finance and tax law for defining the business plan.

C.      Planning of company operations, evaluating their economic impact on a
feasibility plan.

D.      Develop a business plan that allows the entrepreneur effective communication of
his idea to customers, suppliers, potential funders, employees and other stakeholders.

E.     Motivate the entrepreneur to start his business idea.

F.     Offer the entrepreneur a technical assessment of his business plan.

G.     Acquire the following skills and competencies:

       •      Creativity.

       •      Ability to take risks and make decisions.

       •      Communication skills.

       •      Analysis and Synthesis.

       •      Negotiation.

1.3. Training process

Given the objectives pursued and the skills and competencies to be acquired, the course
alternates theoretical presentations in the virtual classroom with individual work
directed by the teacher through the Master Class at UNINETTUNO, TeleUNED
conferences, forums and tutorials and virtual network. The coordination of this wide
variety of educational resources is done via the virtual classroom schedule, which
generates the working agenda of each week. This contains both the schedule of
seminars, conferences, etc. as the type of work (individual and virtual classroom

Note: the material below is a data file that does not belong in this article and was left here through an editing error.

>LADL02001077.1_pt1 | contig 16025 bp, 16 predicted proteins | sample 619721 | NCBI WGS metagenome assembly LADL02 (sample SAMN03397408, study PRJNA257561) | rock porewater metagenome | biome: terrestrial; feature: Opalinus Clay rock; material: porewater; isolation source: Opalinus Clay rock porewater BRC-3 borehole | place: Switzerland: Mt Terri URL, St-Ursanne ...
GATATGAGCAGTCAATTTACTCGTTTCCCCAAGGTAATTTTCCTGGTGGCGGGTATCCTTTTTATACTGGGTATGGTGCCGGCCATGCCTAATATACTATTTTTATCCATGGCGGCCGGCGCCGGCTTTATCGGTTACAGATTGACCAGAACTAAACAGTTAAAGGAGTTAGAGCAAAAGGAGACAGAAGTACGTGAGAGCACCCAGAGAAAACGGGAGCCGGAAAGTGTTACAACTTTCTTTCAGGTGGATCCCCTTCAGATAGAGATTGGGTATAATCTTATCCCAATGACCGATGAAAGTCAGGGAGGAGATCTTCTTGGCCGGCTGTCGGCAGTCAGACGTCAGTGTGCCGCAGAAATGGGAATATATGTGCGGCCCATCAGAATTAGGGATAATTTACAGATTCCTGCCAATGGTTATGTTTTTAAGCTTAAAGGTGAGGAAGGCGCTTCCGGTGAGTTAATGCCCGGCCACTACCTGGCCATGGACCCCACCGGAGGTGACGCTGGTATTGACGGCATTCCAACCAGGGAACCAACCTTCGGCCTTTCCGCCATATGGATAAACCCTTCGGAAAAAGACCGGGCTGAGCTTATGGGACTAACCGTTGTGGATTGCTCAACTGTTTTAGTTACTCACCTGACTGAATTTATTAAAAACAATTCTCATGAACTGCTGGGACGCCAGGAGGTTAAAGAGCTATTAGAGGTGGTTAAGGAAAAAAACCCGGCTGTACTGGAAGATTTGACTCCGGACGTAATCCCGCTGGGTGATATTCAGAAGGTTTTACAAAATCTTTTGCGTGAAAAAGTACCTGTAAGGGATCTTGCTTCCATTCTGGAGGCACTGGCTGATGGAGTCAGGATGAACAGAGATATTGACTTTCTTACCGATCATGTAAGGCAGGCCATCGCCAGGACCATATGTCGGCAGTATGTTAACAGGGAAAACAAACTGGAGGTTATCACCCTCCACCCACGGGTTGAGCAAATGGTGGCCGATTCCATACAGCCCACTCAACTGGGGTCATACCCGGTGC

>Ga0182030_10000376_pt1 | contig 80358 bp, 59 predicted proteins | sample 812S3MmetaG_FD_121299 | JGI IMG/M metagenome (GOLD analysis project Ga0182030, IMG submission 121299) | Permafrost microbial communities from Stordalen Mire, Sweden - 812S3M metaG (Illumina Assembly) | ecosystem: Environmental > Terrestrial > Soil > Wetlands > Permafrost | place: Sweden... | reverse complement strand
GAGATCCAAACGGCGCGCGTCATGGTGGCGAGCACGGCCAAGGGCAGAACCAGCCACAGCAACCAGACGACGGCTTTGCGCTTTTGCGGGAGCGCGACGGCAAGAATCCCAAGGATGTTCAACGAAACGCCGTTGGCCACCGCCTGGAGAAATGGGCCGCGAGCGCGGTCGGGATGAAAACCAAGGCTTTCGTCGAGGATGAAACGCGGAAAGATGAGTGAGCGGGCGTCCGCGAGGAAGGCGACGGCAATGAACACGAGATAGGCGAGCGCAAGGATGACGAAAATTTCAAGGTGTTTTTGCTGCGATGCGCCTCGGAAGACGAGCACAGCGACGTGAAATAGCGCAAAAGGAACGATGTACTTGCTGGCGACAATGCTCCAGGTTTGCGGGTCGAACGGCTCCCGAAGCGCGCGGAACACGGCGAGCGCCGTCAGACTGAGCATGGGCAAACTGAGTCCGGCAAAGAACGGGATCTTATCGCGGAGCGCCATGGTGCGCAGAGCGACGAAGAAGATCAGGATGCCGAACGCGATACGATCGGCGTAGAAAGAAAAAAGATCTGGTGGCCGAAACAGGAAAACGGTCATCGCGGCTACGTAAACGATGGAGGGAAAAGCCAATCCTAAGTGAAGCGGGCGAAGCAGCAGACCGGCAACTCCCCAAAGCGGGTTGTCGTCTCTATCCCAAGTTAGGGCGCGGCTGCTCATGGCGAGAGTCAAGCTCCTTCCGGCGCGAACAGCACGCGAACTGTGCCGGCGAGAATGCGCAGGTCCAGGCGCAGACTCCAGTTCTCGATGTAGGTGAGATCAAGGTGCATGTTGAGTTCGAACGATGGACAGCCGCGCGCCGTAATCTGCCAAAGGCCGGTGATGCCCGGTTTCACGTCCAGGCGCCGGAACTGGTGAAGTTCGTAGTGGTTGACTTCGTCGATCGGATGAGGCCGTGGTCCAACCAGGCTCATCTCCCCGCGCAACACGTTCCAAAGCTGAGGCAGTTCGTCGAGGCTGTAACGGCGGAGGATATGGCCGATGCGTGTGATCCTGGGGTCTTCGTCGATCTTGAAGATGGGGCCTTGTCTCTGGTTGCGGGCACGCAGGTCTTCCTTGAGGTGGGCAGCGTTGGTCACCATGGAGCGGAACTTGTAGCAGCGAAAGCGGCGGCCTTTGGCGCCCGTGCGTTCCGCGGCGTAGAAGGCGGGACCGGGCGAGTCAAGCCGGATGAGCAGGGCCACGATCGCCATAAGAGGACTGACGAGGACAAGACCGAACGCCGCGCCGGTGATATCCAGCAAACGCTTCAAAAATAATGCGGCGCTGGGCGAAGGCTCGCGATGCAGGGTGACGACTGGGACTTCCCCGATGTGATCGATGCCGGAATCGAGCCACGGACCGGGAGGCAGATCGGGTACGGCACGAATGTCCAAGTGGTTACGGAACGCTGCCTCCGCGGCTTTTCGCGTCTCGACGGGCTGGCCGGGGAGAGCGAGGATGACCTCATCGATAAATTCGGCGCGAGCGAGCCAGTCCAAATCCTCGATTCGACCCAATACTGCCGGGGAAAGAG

activities) to be performed.

1.4. Human and material resources

The course offers the promoters of new business initiatives a faculty of four teachers,
belonging to four different knowledge areas (business organization, financial economics
and accounting, applied economics and marketing and market research). Teachers act as
teachers and as advisers to the business plans.

Teachers provide the basic material support for developing the business plan, which
includes templates for the development of the executive summary, documents and
diagrams to make a strategic analysis, to define the production and trade policies and to
make fiscal and financial forecasts.

The final document the students should prepare, which we call the business plan, use
the guide of the business plan developed by the faculty. The aim of this is that the

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entrepreneur can use the business plan as a valid tool in which support the search for
financing, both private and public.

Moreover, a virtual classroom that facilitates active teacher-student communication has
been designed. This communication has essentially four components: a) teaching:
materials and consultations about them, b) advice: guidance and support to the decisions